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How to Properly Check and Fill Tires on Your Car

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How to Properly Check and Fill Tires on Your Car

Created on: 2020-01-09

Watch this video to learn how check and fill your tires the right way.

  1. step 1 :No instructions needed
    • No instructions needed

Tools needed for replacement

  • Diagnostic Tools

    Tire Pressure Gauge

Installation Video
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In this video, we're gonna be talking about checking and filling your tire pressure. It may be more important than you think. Too many people don't check their tire pressure, but it's very important, especially if you're a rideshare driver or you use your car for work. Here's why it's important. Whether tires are under-inflated or whether they're overinflated, it could compromise the handling of the vehicle, which could cause a safety issue. If you're driving down the road, especially highway speeds, it could pull you off the road, could cause an accident. Low tire pressure can even affect your fuel economy. It's going to cause the engine and transmission have to work harder and cause more of a drag on the vehicle. And, in the end, it's gonna cost you even more money because your tires are gonna wear out faster.

It's always a good idea every day before you even drive your car just run around and look at the tires, see if they actually look flat. But keep in mind if you have run flat tires, you're not gonna be able to tell. And don't assume because it looks like it's inflated that it actually is. Obviously, if your tire looks like this, don't drive your vehicle. You may see on the side of the tire where it actually says the max pressure. This one says 51 psi. You don't want to fill the tires up to that. That's just what the max pressure is for the tire, not what's recommended for the vehicle.

This is where you find the tire pressure. Open the door. On some vehicles, it'll be right here. Some vehicles, it will be on the actual door. And for this vehicle, it is 33 psi for the front, 33 psi for the rear, and it also gives you a spare tire pressure, 60 psi. So that's what you want to inflate your tires to.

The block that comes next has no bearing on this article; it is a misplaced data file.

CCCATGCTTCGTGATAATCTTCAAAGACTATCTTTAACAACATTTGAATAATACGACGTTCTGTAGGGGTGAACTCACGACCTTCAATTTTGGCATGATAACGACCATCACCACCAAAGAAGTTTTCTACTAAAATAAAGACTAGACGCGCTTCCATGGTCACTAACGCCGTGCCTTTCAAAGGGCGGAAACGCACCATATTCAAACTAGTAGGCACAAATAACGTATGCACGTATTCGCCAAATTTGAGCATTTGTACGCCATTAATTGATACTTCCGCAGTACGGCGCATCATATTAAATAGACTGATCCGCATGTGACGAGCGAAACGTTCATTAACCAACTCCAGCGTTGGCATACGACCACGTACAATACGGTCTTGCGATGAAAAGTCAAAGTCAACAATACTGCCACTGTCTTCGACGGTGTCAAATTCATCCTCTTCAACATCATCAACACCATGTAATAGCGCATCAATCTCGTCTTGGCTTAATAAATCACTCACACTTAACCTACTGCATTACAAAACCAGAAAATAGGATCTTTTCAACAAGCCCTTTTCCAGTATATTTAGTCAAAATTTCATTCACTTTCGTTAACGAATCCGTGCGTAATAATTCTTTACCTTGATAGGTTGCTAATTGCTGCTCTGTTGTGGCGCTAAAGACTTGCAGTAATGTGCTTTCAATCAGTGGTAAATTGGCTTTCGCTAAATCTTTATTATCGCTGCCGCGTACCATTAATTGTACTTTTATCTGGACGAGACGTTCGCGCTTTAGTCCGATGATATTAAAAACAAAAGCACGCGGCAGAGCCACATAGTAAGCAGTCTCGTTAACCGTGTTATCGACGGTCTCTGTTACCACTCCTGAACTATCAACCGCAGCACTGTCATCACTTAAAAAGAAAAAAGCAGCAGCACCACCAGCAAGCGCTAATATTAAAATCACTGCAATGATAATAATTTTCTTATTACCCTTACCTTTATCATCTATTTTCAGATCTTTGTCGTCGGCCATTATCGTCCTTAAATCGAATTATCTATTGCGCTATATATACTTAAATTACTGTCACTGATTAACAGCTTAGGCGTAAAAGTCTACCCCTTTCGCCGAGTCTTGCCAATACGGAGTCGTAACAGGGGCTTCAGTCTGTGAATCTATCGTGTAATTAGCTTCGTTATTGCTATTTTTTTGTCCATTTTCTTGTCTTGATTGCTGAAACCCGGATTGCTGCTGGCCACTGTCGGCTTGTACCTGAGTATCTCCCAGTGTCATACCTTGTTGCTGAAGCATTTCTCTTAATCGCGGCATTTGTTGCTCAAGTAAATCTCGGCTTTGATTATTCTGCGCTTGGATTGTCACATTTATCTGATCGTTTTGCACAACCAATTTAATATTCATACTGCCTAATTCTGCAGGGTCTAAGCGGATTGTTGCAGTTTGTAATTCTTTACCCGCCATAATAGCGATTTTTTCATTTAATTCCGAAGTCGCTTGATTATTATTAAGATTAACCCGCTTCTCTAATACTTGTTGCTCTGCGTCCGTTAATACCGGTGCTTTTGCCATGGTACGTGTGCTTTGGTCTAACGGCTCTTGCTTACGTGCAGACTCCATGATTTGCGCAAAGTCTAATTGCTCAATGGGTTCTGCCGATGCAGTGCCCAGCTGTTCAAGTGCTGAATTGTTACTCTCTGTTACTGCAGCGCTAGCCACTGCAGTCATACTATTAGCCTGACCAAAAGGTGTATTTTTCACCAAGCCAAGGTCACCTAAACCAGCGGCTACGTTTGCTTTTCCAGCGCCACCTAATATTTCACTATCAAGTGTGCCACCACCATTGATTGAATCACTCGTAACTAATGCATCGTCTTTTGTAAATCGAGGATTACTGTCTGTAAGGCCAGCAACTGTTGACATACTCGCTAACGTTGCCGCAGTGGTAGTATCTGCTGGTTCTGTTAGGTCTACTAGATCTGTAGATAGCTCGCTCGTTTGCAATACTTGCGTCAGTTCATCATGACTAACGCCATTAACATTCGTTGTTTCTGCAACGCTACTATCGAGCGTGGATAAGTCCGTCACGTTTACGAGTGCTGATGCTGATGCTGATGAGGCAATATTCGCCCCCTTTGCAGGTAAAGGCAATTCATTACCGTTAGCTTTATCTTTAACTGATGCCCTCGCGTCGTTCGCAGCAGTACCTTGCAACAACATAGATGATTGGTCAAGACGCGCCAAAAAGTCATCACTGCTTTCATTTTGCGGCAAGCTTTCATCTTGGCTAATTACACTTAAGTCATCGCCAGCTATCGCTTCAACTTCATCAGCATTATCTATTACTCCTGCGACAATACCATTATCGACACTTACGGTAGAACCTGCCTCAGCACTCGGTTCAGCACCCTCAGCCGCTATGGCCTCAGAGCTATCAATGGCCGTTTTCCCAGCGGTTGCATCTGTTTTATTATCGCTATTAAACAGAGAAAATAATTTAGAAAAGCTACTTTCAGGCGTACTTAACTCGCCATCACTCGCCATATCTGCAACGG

It's always a good idea to have a tire gauge in your glovebox that way you can check your tires on a regular basis. You want to make sure that the tires have cooled down when you go to check them. You don't want to have just gotten off the highway. If the tires are heated up, that's gonna cause the pressure to go up, and it's not going to be an accurate reading. So what we can do is take the cap off, find the valve stem, take tire gauge, press it on, seal it, and then check the tire pressure itself. This tire is set to 36 psi, which, in the winter months, that's okay for this vehicle, about 3 psi more than what is specified on the door. In the wintertime, the tires don't get as hot. They're not going to expand as much, and they're not going to increase in pressure. In the summertime, you want it closer to 33 psi. If you had to lower the pressure on the backside of the tire gauge, there's a little button. What you can do is put it right up to the valve stem, push right in the center of the valve stem. It doesn't take much to drop it. Like, right there, it dropped about two pounds, and it was only two or three seconds.

To inflate the tires it's gonna be similar to checking them. You want to take the tire inflator, push it tight on the valve stem so you don't hear any leaking, and then inflate the tire. And then you can recheck it with the gauge and just check the pressure. It's a little bit too high so we can lower it again. And that's right where we want to be. Make sure you put your cap back on. It's gonna keep the dust and dirt out of the valve stem.

Modern vehicles have tire pressure monitors. Some of them use a sensor in the actual tire, and some of them actually use the ABS system to tell that the tire is going low. Now, certain vehicles, it'll actually tell you the tire pressure on the dash and tell you the location of the tires. More not so complicated systems will just tell you one of the tires is low, and you have to figure it out for yourself. So if you go around, fill all your tires, and they're at the proper pressure, and the light's still on, it may need to be reset, or it could mean that you have bad tire pressure monitors. Most of the time, the monitors only last about eight years. There's batteries in them, and they die.

So, keep your vehicle safe, save some money, and check your tire pressures. If this video helped you out, please consider subscribing.

Thanks for watching. Visit 1aauto.com, your place for DIY auto repairs, for great parts, great service, and more content.

Tools needed for replacement:

    Diagnostic Tools

  • Tire Pressure Gauge


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